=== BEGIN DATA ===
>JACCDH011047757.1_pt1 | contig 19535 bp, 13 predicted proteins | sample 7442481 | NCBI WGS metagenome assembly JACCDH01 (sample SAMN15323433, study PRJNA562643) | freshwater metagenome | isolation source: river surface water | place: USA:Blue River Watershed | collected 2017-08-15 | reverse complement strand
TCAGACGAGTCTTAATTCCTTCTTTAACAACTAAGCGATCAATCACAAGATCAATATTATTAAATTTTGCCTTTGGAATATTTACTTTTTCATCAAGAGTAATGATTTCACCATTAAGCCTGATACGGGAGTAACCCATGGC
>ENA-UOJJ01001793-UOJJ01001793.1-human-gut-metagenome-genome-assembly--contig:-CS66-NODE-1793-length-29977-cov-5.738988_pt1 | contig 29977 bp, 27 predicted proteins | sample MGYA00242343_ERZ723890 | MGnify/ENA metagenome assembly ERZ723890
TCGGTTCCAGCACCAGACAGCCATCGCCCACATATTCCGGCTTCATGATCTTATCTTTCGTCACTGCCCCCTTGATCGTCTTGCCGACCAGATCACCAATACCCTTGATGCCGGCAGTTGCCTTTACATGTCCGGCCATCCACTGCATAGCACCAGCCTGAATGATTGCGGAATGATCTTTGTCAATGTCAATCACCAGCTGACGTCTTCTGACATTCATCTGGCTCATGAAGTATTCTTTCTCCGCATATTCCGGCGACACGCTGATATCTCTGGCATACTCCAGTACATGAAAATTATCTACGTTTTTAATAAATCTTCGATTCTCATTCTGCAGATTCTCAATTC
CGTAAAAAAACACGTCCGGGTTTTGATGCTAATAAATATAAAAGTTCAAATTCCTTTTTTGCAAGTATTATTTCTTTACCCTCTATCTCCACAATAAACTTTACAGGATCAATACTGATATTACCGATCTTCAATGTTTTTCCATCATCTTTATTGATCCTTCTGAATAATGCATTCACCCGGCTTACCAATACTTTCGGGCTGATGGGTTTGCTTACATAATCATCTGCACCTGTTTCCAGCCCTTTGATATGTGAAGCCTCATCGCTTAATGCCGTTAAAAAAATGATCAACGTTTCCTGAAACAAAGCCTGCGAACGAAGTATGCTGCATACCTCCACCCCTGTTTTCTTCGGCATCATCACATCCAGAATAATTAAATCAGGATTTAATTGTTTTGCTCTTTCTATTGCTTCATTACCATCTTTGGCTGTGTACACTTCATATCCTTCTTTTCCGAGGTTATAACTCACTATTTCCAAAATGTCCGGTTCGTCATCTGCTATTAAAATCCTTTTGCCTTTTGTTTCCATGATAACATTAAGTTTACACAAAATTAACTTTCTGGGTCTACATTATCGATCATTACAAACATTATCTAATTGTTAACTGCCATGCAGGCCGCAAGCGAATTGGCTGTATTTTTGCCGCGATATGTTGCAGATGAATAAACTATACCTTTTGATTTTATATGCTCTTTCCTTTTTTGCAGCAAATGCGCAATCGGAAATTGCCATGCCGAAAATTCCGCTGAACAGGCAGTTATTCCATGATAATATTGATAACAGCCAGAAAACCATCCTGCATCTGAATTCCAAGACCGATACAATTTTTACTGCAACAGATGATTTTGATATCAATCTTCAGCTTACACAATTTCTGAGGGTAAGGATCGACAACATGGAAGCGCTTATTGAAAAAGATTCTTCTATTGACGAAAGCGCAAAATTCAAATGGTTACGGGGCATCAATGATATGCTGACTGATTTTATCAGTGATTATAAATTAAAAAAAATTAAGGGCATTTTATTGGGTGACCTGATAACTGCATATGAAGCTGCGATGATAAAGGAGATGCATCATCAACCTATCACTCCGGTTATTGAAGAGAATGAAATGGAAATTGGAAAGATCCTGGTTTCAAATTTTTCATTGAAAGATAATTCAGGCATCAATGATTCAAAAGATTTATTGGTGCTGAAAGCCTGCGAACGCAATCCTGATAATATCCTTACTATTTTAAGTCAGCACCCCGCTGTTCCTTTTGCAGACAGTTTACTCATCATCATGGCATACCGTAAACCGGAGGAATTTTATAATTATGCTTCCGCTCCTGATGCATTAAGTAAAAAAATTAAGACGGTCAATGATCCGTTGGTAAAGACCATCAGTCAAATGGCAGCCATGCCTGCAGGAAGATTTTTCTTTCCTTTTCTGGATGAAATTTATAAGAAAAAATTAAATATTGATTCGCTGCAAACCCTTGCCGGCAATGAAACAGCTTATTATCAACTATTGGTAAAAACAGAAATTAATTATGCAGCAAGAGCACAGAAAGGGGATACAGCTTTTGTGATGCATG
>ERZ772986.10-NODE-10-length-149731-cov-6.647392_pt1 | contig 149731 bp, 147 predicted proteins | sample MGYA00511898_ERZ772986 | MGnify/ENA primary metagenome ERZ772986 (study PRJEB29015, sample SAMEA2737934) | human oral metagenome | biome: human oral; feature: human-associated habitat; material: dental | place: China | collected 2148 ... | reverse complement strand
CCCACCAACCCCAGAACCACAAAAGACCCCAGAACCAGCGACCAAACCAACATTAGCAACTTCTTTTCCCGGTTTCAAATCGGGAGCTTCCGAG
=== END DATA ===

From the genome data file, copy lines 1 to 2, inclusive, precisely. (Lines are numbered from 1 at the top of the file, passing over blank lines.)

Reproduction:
>JACCDH011047757.1_pt1 | contig 19535 bp, 13 predicted proteins | sample 7442481 | NCBI WGS metagenome assembly JACCDH01 (sample SAMN15323433, study PRJNA562643) | freshwater metagenome | isolation source: river surface water | place: USA:Blue River Watershed | collected 2017-08-15 | reverse complement strand
TCAGACGAGTCTTAATTCCTTCTTTAACAACTAAGCGATCAATCACAAGATCAATATTATTAAATTTTGCCTTTGGAATATTTACTTTTTCATCAAGAGTAATGATTTCACCATTAAGCCTGATACGGGAGTAACCCATGGC